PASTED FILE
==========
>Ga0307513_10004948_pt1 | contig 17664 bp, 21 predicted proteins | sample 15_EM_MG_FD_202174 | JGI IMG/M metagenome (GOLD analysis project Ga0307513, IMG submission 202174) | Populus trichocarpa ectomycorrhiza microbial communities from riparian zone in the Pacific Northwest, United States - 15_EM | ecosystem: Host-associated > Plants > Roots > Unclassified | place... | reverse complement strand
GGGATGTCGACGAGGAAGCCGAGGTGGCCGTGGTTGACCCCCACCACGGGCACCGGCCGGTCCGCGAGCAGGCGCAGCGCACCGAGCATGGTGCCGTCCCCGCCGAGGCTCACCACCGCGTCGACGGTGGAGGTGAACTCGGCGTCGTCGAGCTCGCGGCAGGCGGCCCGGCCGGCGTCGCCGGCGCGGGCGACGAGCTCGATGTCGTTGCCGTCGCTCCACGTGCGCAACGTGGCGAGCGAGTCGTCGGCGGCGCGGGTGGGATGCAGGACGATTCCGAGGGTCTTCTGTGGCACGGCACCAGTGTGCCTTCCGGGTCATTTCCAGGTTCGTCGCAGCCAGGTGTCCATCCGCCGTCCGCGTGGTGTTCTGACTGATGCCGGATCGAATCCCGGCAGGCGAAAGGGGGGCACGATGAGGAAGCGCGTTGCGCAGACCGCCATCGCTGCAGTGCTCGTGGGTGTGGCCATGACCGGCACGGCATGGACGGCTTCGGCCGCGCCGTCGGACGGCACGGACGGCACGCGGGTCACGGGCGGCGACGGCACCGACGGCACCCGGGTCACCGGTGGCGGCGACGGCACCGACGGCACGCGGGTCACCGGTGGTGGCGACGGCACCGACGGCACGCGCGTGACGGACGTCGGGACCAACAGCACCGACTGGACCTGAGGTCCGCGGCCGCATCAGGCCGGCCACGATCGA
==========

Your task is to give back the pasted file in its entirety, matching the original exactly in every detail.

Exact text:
>Ga0307513_10004948_pt1 | contig 17664 bp, 21 predicted proteins | sample 15_EM_MG_FD_202174 | JGI IMG/M metagenome (GOLD analysis project Ga0307513, IMG submission 202174) | Populus trichocarpa ectomycorrhiza microbial communities from riparian zone in the Pacific Northwest, United States - 15_EM | ecosystem: Host-associated > Plants > Roots > Unclassified | place... | reverse complement strand
GGGATGTCGACGAGGAAGCCGAGGTGGCCGTGGTTGACCCCCACCACGGGCACCGGCCGGTCCGCGAGCAGGCGCAGCGCACCGAGCATGGTGCCGTCCCCGCCGAGGCTCACCACCGCGTCGACGGTGGAGGTGAACTCGGCGTCGTCGAGCTCGCGGCAGGCGGCCCGGCCGGCGTCGCCGGCGCGGGCGACGAGCTCGATGTCGTTGCCGTCGCTCCACGTGCGCAACGTGGCGAGCGAGTCGTCGGCGGCGCGGGTGGGATGCAGGACGATTCCGAGGGTCTTCTGTGGCACGGCACCAGTGTGCCTTCCGGGTCATTTCCAGGTTCGTCGCAGCCAGGTGTCCATCCGCCGTCCGCGTGGTGTTCTGACTGATGCCGGATCGAATCCCGGCAGGCGAAAGGGGGGCACGATGAGGAAGCGCGTTGCGCAGACCGCCATCGCTGCAGTGCTCGTGGGTGTGGCCATGACCGGCACGGCATGGACGGCTTCGGCCGCGCCGTCGGACGGCACGGACGGCACGCGGGTCACGGGCGGCGACGGCACCGACGGCACCCGGGTCACCGGTGGCGGCGACGGCACCGACGGCACGCGGGTCACCGGTGGTGGCGACGGCACCGACGGCACGCGCGTGACGGACGTCGGGACCAACAGCACCGACTGGACCTGAGGTCCGCGGCCGCATCAGGCCGGCCACGATCGA